Seronegative Myasthenia Gravis

Written by: Leah Steinberg | Last reviewed: August 2022 | Last updated: August 2022

Myasthenia gravis (MG) is an autoimmune disease that affects your muscles. Those living with MG have antibodies in their blood that attack the areas where nerves communicate with the muscles they control. This area where muscles and nerves communicate is called the neuromuscular junction. There are many receptors in this area for molecules that tell the muscle to move. These antibodies bind to different receptors and disrupt their signaling.1

Because the muscles do not receive signals correctly, those living with MG experience muscle weakness. This weakness often worsens throughout the day the more those muscles are used.1

MG comes in 2 main types, generalized and ocular. There are also subtypes of MG, including seronegative MG.1

What is seronegative MG?

In people with MG, the body creates proteins called antibodies. These antibodies bind to and attack healthy parts of the muscle that communicate with nerves. This keeps the muscles from working correctly and leads to weakness.2,3

The first antibodies identified in MG were to the acetylcholine receptor (AChR) on muscle cells. Historically, people with MG who did not have AChR antibodies detected were said to have seronegative MG. Over time, researchers identified new antibodies to other parts of the neuromuscular junction in this previously defined seronegative group.2,3

Currently, MG antibody targets that have been identified and well-defined include:2,3

  • Acetylcholine receptor (AChR)
  • Muscle-specific tyrosine kinase (MuSK)
  • Low-density lipoprotein receptor-related protein 4 (LRP4)

Blood tests can show whether the body is making these antibodies. About 80 percent of people with MG have antibodies to AChR in their blood. About 10 percent have MuSK antibodies, and ever fewer have LRP4 antibodies.4

However, between 6 and 12 percent of people with MG have none of these antibodies detected in their blood. This is the currently defined seronegative MG group, which includes people with:4,9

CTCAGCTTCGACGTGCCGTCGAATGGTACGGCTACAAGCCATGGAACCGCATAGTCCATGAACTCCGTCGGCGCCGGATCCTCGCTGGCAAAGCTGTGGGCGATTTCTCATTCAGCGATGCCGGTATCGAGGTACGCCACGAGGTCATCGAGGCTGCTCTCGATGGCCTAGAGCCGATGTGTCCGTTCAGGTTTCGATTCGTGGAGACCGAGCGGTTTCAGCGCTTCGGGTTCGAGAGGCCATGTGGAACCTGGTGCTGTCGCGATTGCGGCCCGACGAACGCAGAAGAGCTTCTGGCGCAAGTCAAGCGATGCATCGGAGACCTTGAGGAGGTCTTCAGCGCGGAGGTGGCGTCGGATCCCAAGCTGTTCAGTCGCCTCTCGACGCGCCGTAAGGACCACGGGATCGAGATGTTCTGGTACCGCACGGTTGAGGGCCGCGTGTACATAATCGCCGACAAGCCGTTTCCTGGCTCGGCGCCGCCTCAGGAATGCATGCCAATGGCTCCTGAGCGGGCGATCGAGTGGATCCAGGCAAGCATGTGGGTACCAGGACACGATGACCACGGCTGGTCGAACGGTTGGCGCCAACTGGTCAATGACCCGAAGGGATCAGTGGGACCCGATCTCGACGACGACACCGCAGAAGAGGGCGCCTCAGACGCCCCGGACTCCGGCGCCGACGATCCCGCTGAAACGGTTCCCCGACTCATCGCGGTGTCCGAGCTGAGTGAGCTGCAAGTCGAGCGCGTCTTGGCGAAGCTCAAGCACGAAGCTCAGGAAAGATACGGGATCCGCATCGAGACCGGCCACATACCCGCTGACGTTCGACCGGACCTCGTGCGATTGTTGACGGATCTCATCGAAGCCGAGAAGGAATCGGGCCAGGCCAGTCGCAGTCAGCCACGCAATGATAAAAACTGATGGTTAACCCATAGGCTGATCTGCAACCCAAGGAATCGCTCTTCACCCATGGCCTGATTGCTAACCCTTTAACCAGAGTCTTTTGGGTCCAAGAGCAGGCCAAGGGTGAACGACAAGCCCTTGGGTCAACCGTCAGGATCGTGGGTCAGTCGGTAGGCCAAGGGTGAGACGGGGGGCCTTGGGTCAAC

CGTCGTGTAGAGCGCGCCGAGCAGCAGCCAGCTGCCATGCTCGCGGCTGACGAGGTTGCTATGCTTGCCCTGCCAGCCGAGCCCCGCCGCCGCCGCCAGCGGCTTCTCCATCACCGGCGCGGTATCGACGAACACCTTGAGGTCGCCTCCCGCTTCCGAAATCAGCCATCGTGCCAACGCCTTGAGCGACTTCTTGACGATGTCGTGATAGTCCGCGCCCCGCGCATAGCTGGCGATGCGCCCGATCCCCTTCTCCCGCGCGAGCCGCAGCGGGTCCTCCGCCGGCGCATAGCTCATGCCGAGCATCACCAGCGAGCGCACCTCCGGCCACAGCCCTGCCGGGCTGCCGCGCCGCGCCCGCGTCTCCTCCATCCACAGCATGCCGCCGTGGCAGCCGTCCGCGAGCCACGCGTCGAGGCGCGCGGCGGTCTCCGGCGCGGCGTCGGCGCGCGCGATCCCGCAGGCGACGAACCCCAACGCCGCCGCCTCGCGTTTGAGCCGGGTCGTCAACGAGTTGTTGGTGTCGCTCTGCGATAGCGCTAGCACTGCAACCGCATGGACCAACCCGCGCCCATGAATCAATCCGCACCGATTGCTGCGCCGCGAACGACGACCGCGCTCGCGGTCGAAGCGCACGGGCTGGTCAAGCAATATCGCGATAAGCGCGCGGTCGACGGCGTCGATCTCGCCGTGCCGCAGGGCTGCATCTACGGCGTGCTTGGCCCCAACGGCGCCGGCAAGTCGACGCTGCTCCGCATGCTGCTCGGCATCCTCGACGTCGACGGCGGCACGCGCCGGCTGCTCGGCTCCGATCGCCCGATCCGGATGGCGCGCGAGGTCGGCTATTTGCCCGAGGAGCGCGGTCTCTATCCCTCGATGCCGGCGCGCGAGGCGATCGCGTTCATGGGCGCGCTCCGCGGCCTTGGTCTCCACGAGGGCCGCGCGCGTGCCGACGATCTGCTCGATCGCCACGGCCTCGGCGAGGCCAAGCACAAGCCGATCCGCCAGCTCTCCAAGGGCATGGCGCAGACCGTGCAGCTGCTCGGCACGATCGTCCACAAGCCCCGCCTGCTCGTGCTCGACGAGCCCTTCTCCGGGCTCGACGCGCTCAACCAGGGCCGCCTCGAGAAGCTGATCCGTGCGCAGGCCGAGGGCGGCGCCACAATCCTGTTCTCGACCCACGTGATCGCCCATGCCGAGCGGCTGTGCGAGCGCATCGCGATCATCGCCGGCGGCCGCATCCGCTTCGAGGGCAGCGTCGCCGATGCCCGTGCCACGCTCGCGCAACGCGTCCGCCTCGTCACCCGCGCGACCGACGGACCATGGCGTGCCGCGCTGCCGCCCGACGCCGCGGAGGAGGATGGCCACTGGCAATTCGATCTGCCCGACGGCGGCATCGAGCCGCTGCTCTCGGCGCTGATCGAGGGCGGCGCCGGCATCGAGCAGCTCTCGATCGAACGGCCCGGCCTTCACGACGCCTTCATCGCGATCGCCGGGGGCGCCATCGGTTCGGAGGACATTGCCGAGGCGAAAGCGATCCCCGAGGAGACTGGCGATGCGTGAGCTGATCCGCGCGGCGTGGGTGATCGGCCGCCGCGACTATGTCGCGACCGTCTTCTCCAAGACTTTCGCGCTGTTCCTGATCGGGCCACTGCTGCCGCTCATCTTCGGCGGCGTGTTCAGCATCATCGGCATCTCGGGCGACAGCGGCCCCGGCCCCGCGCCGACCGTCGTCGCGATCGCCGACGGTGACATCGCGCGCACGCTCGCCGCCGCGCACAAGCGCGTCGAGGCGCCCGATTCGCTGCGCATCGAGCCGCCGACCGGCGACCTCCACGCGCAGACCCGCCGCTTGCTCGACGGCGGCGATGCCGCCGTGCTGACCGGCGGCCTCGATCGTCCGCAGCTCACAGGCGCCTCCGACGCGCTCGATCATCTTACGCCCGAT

• Antibody levels that are undetectable by standard tests
  • Other antibodies that have an unclear role in MG
  • Non-antibody mediated MG

Several studies suggest that other rarer antibodies to other parts of the neuromuscular junction or muscle may be present in some people with "seronegative" MG. Since seronegative MG does not represent a single entity, there are major differences in the underlying cause, symptoms, and response to treatment in people currently classified with seronegative MG.4,9

What are the symptoms?

The symptoms of seronegative MG are similar to seropositive forms of MG where known antibodies are present. The defining symptom is muscle weakness that worsens with activity and improves with rest. The weakness typically affects specific muscles or muscle groups including the eyes, throat, arms, and legs.5,6

The muscle weakness may:5,6

  • Make it hard to keep your eyes open
  • Cause double vision
  • Impact swallowing
  • Make it hard to perform continued activity

Similar to seropositive MG, the muscles affected and the severity of weakness can greatly differ from person to person.5,6